American Spirit by James Rodewald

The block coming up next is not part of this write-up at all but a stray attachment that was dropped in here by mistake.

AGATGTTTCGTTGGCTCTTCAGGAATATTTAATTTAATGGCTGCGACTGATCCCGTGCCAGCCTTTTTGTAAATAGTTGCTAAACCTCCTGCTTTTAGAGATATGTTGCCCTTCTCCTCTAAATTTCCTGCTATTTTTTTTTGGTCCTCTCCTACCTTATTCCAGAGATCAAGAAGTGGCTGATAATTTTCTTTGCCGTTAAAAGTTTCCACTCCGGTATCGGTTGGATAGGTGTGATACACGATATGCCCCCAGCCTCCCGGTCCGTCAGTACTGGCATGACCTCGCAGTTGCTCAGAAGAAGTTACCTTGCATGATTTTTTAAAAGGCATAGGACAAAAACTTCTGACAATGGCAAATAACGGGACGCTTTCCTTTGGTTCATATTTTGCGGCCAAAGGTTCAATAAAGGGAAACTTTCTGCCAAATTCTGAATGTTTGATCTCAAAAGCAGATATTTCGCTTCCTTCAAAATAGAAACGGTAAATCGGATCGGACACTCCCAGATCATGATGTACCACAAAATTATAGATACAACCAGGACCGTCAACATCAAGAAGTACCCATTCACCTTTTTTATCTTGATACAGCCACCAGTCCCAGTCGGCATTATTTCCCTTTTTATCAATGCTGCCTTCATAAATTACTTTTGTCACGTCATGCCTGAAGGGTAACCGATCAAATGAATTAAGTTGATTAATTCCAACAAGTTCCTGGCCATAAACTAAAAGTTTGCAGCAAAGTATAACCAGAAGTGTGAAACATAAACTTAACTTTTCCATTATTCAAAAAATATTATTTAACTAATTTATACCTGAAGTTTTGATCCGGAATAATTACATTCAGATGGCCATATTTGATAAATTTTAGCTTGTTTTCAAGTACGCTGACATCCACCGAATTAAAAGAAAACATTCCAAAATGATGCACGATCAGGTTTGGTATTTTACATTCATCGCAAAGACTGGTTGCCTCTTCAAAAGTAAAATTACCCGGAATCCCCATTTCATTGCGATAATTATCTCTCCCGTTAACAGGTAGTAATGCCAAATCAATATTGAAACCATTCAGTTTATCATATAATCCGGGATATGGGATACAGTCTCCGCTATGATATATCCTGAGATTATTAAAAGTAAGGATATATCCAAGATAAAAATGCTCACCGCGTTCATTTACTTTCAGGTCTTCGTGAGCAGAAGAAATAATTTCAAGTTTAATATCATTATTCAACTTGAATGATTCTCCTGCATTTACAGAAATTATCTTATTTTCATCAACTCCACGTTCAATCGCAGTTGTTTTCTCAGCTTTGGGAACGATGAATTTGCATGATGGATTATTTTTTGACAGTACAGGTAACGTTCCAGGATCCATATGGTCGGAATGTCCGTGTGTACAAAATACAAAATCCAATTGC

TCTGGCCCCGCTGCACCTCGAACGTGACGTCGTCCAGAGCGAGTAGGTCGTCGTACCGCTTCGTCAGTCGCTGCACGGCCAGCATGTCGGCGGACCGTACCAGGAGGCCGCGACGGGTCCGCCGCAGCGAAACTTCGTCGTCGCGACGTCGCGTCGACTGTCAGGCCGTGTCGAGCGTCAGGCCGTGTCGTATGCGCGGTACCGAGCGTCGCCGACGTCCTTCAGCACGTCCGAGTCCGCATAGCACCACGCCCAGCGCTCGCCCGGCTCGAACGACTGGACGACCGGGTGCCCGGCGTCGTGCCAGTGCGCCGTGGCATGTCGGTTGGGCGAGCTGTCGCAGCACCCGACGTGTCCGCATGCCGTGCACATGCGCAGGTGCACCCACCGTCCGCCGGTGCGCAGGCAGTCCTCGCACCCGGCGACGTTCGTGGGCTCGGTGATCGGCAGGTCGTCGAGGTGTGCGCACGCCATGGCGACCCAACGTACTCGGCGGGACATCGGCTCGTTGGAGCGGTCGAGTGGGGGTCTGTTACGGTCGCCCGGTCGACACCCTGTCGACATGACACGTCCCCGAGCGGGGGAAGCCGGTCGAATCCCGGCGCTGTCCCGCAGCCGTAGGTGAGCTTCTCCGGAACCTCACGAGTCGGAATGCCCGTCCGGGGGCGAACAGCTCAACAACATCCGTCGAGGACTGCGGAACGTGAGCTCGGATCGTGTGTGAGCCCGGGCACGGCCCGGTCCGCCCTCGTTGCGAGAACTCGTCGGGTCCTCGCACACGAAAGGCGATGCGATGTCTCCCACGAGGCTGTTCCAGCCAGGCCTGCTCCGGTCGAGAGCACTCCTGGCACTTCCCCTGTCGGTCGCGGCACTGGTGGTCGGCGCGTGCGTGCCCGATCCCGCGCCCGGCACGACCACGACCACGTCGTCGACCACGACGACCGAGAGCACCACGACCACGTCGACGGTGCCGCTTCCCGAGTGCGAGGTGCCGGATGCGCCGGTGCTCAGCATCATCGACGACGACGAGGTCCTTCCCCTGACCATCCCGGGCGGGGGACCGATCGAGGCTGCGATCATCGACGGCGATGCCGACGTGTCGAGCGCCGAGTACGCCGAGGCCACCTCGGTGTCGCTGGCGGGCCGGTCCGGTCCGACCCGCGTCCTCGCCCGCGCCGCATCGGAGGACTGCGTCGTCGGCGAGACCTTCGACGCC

Santa is never averse to sitting back in his big, comfy chair with a noggin of something to warm his insides (it gets damn cold up here). And he supports any trend that adds cheer to the season. So he has been a big booster of the craft distilling movement that has sprung up in the wake of the craft brewing upsurge a couple of decades back. Alas, Santa has been disappointed at some of the naughty boys (most are boys) in the “artisanal” booze business. Far too many of them are not distillers at all. Instead they buy tanker truckloads of generic whiskey or neutral spirits from huge, industrial distilling corporations, pour the hooch into quaint bottles and slap on labels with olde-fashioned typefaces that mislead consumers into thinking that they are buying lovingly made, local tipple. In American Spirit James Rodewald, former spirits editor at the late lamented Gourmet magazine (a tough job, but somebody had to do it), separates the phonies from the real McCoys through firsthand visits to and vivid profiles of more than twenty still masters across the country who are fully transparent about how their products are created. No “craftwashing” here, to use Rodewald’s expression. They are a merry bunch, all great raconteurs, who, even though their trade is now legal, maintain the swashbuckling attitude of bygone bootleggers. Santa raises a glass to each and every one of them. Ideal for anyone on your list who loves honest liquors and well-made cocktails—and a must for any small-batch whiskey aficionados. Hold on! What’s this? One final book in Santa’s bag. Back tomorrow.